Second-generation antipsychotics (SGAs), or “atypical antipsychotics,” treat schizophrenia, acute mania, bipolar disorder and bipolar mania and other mental illnesses. SGAs can be used for treatment-resistant depression.
Tricyclic antidepressants (TCAs) are older medications, seldom used today as initial treatment for depression. They work similarly to SNRIs but have more side effects. They are sometimes used when other antidepressants have not worked. TCAs may also ease chronic pain.
- Amitriptyline (Elavil)
- Desipramine (Norpramin)
- Doxepin (Sinequan)
- Imipramine (Tofranil)
- Nortriptyline (Pamelor, Avantyl)
- Protriptyline (Vivactil)
Monoamine oxidase inhibitors (MAOIs) are less used today because newer, more effective medications with fewer side effects have been found. These medications can never be used in combination with SSRIs. MAOIs can sometimes be effective for people who do not respond to other medications.
- Phenelzine (Nardil)
- Isocarboxazid (Marplan)
- Tranylcypromine Sulfate (Parnate)
- Selegiline patch (Emsam)
Brain Stimulation Therapies
For some, brain stimulation therapies may be effective, typically after other treatments have not been effective.
- Electroconvulsive Therapy (ECT) involves transmitting short electrical impulses into the brain. ECT does cause some side effects, including memory loss. Individuals should understand the risks and benefits of this intervention before beginning a treatment trial.
- Repetitive Transcranial Magnetic Stimulation (rTMS) is a relatively new type of brain stimulation that uses a magnet instead of an electrical current to activate the brain. It is not effective as a maintenance treatment.
- Vagus Nerve Stimulation (VNS) has a complex history. For a fuller understanding of this treatment, read the NIMH summary of this and other brain stimulation interventions.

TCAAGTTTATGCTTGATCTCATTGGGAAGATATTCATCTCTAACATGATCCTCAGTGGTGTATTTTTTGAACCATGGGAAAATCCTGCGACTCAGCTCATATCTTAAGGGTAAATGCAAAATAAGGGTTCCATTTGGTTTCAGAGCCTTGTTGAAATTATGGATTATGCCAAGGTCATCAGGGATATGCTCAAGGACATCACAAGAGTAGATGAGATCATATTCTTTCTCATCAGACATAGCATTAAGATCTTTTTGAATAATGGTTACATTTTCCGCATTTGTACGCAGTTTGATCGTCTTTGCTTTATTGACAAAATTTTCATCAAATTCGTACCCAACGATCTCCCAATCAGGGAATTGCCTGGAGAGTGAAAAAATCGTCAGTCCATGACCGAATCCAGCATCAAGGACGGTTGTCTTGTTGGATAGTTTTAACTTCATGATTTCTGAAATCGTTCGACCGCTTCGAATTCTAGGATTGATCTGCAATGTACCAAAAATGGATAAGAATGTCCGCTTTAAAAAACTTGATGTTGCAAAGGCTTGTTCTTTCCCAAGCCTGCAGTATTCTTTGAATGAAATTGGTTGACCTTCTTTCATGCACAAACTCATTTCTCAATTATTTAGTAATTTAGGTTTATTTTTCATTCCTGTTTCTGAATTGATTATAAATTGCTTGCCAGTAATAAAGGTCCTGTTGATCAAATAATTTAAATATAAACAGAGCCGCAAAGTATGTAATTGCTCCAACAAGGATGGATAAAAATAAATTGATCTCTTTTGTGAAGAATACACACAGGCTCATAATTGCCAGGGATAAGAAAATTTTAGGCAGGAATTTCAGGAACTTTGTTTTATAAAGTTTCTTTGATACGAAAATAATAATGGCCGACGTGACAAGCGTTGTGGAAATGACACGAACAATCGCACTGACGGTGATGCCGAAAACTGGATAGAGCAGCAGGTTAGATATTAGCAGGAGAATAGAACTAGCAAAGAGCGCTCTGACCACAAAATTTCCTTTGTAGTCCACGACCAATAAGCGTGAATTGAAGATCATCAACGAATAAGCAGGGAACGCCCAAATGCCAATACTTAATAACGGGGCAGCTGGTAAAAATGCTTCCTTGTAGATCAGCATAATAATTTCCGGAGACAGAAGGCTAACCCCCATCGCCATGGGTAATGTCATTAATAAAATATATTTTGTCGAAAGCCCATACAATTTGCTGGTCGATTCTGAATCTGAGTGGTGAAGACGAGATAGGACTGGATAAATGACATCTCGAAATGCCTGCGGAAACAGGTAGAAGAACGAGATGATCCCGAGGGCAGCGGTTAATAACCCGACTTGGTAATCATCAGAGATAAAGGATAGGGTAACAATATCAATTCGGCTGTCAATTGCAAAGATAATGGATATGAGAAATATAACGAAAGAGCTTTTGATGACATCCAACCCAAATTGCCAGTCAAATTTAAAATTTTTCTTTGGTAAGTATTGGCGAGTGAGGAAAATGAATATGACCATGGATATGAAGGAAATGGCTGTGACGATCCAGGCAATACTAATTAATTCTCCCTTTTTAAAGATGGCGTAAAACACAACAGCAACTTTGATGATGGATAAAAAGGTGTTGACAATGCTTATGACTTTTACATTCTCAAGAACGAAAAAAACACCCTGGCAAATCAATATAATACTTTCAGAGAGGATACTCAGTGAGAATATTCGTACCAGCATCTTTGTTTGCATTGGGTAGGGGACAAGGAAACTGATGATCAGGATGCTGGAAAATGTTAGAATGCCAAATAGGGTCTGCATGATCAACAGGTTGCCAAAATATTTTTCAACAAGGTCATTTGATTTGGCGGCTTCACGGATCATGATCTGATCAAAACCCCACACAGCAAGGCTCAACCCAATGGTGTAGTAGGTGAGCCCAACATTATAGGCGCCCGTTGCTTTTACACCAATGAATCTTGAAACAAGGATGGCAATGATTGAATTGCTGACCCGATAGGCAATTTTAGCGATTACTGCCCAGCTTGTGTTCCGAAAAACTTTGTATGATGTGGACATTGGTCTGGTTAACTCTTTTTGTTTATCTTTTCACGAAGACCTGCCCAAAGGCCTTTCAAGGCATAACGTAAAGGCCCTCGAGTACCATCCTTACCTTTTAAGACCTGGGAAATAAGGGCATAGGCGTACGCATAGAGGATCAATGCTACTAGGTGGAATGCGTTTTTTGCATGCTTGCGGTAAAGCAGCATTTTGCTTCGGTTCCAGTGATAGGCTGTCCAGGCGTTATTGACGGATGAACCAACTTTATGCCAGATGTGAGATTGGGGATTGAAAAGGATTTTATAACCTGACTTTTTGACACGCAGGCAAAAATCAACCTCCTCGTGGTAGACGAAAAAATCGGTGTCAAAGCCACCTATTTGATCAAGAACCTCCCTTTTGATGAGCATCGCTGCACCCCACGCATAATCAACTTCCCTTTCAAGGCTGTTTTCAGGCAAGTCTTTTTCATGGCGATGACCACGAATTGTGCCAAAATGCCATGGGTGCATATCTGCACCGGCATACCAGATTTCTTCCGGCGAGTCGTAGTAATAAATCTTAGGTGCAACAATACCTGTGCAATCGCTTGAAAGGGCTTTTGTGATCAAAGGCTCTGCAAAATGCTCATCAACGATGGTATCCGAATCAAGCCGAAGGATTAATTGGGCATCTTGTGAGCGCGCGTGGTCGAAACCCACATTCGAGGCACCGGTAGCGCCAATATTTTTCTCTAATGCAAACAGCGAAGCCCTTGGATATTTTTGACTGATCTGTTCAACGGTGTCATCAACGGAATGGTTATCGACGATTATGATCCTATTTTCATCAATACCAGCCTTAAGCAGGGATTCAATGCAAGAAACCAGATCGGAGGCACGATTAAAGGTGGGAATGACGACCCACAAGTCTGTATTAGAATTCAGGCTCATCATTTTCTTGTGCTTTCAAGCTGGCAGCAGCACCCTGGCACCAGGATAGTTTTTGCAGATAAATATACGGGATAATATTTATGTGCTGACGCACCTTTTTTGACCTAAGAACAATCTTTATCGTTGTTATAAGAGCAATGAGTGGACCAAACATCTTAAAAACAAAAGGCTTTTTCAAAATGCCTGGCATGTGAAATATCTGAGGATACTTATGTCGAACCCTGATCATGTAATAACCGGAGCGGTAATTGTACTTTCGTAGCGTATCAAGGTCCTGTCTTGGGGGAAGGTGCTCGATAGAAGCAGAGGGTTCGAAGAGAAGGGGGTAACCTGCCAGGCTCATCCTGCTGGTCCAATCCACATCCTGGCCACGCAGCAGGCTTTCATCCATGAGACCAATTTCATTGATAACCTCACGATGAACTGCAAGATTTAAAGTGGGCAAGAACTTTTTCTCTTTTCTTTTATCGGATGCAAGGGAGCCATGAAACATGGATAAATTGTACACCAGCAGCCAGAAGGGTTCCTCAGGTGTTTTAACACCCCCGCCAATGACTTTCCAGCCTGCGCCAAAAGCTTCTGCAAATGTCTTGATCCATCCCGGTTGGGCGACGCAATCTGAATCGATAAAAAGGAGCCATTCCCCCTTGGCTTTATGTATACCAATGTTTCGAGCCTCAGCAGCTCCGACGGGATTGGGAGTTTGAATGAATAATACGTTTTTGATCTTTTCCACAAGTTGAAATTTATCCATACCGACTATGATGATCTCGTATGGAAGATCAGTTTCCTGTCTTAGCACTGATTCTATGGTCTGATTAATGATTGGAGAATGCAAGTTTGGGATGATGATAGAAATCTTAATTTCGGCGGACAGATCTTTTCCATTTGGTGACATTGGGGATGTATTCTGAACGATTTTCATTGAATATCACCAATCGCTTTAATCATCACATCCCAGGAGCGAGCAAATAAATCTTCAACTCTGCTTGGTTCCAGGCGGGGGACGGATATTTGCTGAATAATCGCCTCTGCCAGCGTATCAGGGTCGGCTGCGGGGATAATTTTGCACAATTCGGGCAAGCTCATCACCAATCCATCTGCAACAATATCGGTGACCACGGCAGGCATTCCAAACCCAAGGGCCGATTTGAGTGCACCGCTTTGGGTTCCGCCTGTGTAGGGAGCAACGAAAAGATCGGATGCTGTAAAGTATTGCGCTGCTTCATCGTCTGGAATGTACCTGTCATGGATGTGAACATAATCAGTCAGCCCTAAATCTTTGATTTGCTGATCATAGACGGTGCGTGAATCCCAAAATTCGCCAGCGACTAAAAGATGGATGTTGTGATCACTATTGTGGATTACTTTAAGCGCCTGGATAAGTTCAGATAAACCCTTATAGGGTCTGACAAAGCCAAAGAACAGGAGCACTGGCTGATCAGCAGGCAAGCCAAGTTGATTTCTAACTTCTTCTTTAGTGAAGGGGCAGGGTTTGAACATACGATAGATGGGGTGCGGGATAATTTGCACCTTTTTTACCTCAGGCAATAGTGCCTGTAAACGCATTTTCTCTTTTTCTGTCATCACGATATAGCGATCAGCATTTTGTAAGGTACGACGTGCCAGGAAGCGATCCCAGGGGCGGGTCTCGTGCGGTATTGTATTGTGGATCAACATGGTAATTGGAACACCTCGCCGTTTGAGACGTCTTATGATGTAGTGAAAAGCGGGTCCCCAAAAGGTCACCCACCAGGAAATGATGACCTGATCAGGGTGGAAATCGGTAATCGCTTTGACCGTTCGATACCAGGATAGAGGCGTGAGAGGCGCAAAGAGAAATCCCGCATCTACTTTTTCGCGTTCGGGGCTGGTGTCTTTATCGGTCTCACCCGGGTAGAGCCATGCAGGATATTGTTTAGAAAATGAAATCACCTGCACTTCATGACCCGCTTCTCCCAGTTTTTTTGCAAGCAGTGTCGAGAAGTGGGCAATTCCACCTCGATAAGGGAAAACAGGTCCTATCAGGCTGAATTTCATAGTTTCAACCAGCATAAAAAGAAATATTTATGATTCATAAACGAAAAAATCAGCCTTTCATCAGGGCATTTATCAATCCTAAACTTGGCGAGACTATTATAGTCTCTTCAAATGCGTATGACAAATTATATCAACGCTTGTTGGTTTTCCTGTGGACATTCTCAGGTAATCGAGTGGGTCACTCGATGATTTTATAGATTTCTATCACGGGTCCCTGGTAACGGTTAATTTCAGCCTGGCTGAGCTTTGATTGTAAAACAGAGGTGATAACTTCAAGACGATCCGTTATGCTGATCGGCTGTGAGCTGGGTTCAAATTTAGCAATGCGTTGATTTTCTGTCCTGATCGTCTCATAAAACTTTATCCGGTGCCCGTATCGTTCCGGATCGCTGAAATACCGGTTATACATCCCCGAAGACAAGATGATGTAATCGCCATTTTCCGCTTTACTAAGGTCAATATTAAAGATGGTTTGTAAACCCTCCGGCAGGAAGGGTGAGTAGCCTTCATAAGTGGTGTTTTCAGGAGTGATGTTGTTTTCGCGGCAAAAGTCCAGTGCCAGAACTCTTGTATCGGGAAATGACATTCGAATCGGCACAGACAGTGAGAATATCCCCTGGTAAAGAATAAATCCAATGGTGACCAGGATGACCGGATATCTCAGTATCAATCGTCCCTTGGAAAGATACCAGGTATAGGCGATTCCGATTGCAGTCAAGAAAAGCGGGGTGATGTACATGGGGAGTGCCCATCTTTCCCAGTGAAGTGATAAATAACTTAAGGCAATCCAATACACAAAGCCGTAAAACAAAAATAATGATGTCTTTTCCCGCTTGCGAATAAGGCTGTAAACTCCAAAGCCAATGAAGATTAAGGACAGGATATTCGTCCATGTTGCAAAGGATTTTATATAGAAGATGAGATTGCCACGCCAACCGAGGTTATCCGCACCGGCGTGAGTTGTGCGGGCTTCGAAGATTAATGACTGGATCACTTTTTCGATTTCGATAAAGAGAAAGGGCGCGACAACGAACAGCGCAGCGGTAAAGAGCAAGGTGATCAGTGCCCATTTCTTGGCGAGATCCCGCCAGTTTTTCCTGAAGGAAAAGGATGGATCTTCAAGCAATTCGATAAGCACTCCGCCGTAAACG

Complementary and Alternative Medicine (CAM)
Relying solely on CAM methods is not enough to treat depression, but they may be useful when combined with psychotherapy and medication. Discuss your ideas of CAM interventions with your health care professional to be sure they will not cause side effects or adverse reactions.
A national center reviews research on complementary treatments. You can search for each intervention on their website.
- Exercise. Studies show that aerobic exercise can help treat mild depression because it increases endorphins and stimulates norepinephrine, which can improve a person’s mood.
- Folate. Some studies have shown that when people with depression lack folate (also called folic acid or vitamin B9), they may not be receiving the full benefit from any antidepressants they may be taking. Studies suggest that in some situations taking L-methylfolate (an active form of folate) can be an additional treatment with other psychiatric medications.
- St John’s Wort. This supplement has similar chemical properties to some SSRIs. Risks of combining St John’s Wort with SSRIs and other medications are well-known and substantial.
These following treatments are not FDA-approved but are being researched:
- Ketamine. Ketamine, which may offer a new model in treating depression, may have potentially quick and short-term impact on depression and suicidal thoughts. Ketamine is an anesthetic with a street value (special K) that has not been studied for long-term use. It can make psychosis worse and is not an ideal choice for people with substance use disorders.
- Deep Brain Stimulation. This treatment has been used to treat Parkinson’s disease. See the NIMH page on brain stimulation for more information.
Reviewed August 2017